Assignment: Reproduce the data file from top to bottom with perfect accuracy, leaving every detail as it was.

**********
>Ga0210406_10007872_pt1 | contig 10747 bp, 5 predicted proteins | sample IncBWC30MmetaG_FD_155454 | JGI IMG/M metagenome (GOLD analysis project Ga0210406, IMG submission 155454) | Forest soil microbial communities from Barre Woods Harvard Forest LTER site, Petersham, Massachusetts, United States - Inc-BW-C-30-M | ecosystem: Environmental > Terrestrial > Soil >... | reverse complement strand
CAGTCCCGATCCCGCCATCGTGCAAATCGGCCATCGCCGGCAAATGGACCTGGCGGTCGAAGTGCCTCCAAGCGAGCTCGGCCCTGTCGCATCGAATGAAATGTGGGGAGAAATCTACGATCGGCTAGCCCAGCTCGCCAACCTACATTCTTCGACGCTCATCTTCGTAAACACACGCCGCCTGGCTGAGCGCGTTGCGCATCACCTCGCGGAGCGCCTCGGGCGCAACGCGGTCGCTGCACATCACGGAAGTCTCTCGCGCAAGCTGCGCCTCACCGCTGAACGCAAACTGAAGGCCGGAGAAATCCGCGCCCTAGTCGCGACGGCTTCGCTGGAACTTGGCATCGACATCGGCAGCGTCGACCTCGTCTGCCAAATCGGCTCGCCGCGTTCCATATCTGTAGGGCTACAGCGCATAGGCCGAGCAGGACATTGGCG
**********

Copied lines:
>Ga0210406_10007872_pt1 | contig 10747 bp, 5 predicted proteins | sample IncBWC30MmetaG_FD_155454 | JGI IMG/M metagenome (GOLD analysis project Ga0210406, IMG submission 155454) | Forest soil microbial communities from Barre Woods Harvard Forest LTER site, Petersham, Massachusetts, United States - Inc-BW-C-30-M | ecosystem: Environmental > Terrestrial > Soil >... | reverse complement strand
CAGTCCCGATCCCGCCATCGTGCAAATCGGCCATCGCCGGCAAATGGACCTGGCGGTCGAAGTGCCTCCAAGCGAGCTCGGCCCTGTCGCATCGAATGAAATGTGGGGAGAAATCTACGATCGGCTAGCCCAGCTCGCCAACCTACATTCTTCGACGCTCATCTTCGTAAACACACGCCGCCTGGCTGAGCGCGTTGCGCATCACCTCGCGGAGCGCCTCGGGCGCAACGCGGTCGCTGCACATCACGGAAGTCTCTCGCGCAAGCTGCGCCTCACCGCTGAACGCAAACTGAAGGCCGGAGAAATCCGCGCCCTAGTCGCGACGGCTTCGCTGGAACTTGGCATCGACATCGGCAGCGTCGACCTCGTCTGCCAAATCGGCTCGCCGCGTTCCATATCTGTAGGGCTACAGCGCATAGGCCGAGCAGGACATTGGCG